With both of the main British hopes in both the pursuit of the Yellow and Green jersey’s no longer competing, the Tour de France’s ninth stage begins with many fans looking for new heroes to follow.
Setting off on a 170km journey from Gerardmer to Mulhouse, the riders embark on a low mountain stage where the sheer number of climbs, rather than the severity of them, is the greatest challenge to overcome.
From the outset, the cyclists are asked to commute uphill and it isn’t until the 127th kilometre that they can finally enjoy the ease of descent, as they start to speed down into Mulhouse for the finish.
One day before the main, gruelling climbs begin, the ninth stage will be quite a marker at showing who the strong riders are as six climbs are slated for the stage in total.
Appearing tailor made for a lone rider to strike with a breakaway and make it count, there’s one all-round rider who must fancy his chances of taking a rare stage win.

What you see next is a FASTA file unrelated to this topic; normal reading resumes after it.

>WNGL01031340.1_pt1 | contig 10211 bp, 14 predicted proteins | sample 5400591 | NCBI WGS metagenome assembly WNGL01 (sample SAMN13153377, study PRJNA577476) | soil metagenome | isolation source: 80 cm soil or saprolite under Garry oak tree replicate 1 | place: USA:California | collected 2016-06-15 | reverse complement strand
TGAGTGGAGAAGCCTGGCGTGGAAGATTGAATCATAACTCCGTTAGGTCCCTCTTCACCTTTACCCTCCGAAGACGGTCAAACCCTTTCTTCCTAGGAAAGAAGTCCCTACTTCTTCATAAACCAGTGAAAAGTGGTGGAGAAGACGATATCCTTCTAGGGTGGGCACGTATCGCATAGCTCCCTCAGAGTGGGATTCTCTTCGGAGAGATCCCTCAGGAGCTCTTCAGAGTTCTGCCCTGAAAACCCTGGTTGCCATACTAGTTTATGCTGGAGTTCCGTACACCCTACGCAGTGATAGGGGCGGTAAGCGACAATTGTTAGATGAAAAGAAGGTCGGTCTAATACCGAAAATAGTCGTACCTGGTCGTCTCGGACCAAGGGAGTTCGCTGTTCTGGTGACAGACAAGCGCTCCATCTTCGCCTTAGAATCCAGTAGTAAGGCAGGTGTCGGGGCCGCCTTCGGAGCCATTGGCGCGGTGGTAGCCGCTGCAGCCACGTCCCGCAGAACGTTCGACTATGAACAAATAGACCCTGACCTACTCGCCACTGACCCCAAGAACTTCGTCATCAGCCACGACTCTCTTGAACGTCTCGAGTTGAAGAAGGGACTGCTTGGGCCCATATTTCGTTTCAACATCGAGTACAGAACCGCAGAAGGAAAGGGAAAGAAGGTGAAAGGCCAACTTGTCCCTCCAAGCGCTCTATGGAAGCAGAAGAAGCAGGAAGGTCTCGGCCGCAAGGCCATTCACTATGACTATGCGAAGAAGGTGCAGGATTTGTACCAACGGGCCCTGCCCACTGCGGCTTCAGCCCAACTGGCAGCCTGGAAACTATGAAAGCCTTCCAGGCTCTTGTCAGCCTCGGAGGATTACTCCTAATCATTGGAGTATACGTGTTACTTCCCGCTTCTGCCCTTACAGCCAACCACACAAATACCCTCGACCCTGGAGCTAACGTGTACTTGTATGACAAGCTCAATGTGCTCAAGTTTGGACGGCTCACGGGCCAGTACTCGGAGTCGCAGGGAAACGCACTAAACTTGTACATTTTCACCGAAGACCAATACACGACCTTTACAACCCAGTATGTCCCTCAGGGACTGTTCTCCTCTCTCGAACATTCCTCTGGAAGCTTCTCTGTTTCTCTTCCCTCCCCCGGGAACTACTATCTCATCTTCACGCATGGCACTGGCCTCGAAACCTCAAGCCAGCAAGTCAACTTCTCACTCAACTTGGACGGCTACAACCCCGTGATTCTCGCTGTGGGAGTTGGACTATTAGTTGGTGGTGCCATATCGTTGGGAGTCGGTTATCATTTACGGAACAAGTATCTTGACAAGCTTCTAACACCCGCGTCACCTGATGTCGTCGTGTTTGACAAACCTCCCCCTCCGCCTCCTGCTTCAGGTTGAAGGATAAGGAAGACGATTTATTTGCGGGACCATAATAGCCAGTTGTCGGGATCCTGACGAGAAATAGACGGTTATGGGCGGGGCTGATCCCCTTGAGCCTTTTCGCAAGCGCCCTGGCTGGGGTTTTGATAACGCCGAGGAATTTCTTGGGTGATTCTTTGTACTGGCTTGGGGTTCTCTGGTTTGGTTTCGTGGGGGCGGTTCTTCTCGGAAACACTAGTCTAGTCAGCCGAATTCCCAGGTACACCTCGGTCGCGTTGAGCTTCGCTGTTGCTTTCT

Peter Sagan, the consistent young Slovakian rider for Cannondale, has been wearing the Tour’s Green jersey ever since the end of the second stage.
Adept at climbing and capable in the sprint – the final 20km of stage nine are flat, for a sprint finish – Sagan is renowned for picking up points in both types of race, as his all-round ability keeps in the mix whether the stage be undulating or flat.
Yet to win a stage on the Tour so far, Sagan has not been out of the top five in any of the previous stages so far.
Now with the chance to show his ability in a stage that seems perfectly set for him, Sagan can get his name up on the winner’s board and further extend his advantage in the race to be the points classification victor, something he’s 1/20 to achieve.
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